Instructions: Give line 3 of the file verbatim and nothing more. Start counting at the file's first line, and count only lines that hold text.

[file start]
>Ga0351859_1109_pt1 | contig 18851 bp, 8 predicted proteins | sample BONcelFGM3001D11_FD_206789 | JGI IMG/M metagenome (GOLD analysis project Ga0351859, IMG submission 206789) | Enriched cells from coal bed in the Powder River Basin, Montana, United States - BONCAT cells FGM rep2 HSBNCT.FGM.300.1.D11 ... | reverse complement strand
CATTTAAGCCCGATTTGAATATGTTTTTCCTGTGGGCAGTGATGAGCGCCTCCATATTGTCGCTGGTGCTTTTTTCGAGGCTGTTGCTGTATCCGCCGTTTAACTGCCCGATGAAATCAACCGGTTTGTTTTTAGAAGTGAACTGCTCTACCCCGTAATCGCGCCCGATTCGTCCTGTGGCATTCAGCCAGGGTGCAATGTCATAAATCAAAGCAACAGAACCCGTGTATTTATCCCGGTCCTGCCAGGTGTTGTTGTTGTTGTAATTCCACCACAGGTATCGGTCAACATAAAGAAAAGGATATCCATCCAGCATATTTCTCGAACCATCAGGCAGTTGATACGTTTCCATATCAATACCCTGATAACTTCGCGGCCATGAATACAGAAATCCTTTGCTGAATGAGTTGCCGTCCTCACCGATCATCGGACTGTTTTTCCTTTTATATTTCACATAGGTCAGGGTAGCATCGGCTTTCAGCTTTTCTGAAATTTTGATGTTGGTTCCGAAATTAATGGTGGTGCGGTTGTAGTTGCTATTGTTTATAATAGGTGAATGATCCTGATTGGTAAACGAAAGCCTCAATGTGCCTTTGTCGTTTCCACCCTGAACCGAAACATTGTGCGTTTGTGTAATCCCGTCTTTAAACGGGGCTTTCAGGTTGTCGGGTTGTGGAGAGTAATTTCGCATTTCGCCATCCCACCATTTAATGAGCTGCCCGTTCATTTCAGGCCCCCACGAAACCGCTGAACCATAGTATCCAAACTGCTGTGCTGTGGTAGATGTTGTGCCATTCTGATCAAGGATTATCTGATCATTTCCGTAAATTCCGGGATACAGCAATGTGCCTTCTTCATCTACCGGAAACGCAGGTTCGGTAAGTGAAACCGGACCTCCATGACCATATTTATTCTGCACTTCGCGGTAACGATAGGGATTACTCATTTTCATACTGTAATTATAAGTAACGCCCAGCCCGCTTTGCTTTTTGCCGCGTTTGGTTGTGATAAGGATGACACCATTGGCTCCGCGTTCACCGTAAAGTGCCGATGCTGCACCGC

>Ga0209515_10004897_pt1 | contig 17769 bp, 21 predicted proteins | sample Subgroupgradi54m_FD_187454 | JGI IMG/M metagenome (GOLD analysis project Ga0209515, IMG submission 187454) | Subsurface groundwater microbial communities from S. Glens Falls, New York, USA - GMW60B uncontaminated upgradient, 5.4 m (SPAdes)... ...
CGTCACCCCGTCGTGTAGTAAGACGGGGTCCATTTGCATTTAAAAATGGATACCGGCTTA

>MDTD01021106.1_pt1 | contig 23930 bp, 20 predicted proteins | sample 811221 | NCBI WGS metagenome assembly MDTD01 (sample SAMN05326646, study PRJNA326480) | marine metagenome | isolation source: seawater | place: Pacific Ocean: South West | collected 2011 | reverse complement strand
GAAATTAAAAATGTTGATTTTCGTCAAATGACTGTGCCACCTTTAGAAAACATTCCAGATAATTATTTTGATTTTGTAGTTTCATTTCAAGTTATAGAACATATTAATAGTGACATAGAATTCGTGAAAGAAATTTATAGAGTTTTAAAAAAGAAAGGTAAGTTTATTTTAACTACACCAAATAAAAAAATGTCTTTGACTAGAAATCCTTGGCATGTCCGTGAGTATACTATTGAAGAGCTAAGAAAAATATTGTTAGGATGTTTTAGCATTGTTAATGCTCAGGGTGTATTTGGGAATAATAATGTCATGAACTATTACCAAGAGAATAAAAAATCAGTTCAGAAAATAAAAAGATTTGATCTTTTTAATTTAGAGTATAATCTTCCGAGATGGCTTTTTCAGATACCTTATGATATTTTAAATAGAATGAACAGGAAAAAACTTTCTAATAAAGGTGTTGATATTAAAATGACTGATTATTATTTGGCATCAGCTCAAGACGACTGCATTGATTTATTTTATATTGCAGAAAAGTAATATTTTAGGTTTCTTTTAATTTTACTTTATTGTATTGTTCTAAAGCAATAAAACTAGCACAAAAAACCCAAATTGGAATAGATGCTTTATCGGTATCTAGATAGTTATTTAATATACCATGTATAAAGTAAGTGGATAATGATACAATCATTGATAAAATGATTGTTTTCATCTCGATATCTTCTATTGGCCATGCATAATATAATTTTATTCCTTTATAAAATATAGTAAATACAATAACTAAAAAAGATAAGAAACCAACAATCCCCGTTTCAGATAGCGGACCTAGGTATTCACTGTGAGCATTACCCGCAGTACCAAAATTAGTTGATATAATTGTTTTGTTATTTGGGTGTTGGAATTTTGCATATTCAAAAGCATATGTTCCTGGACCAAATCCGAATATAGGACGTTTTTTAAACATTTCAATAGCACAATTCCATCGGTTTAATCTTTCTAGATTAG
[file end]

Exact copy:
>Ga0209515_10004897_pt1 | contig 17769 bp, 21 predicted proteins | sample Subgroupgradi54m_FD_187454 | JGI IMG/M metagenome (GOLD analysis project Ga0209515, IMG submission 187454) | Subsurface groundwater microbial communities from S. Glens Falls, New York, USA - GMW60B uncontaminated upgradient, 5.4 m (SPAdes)... ...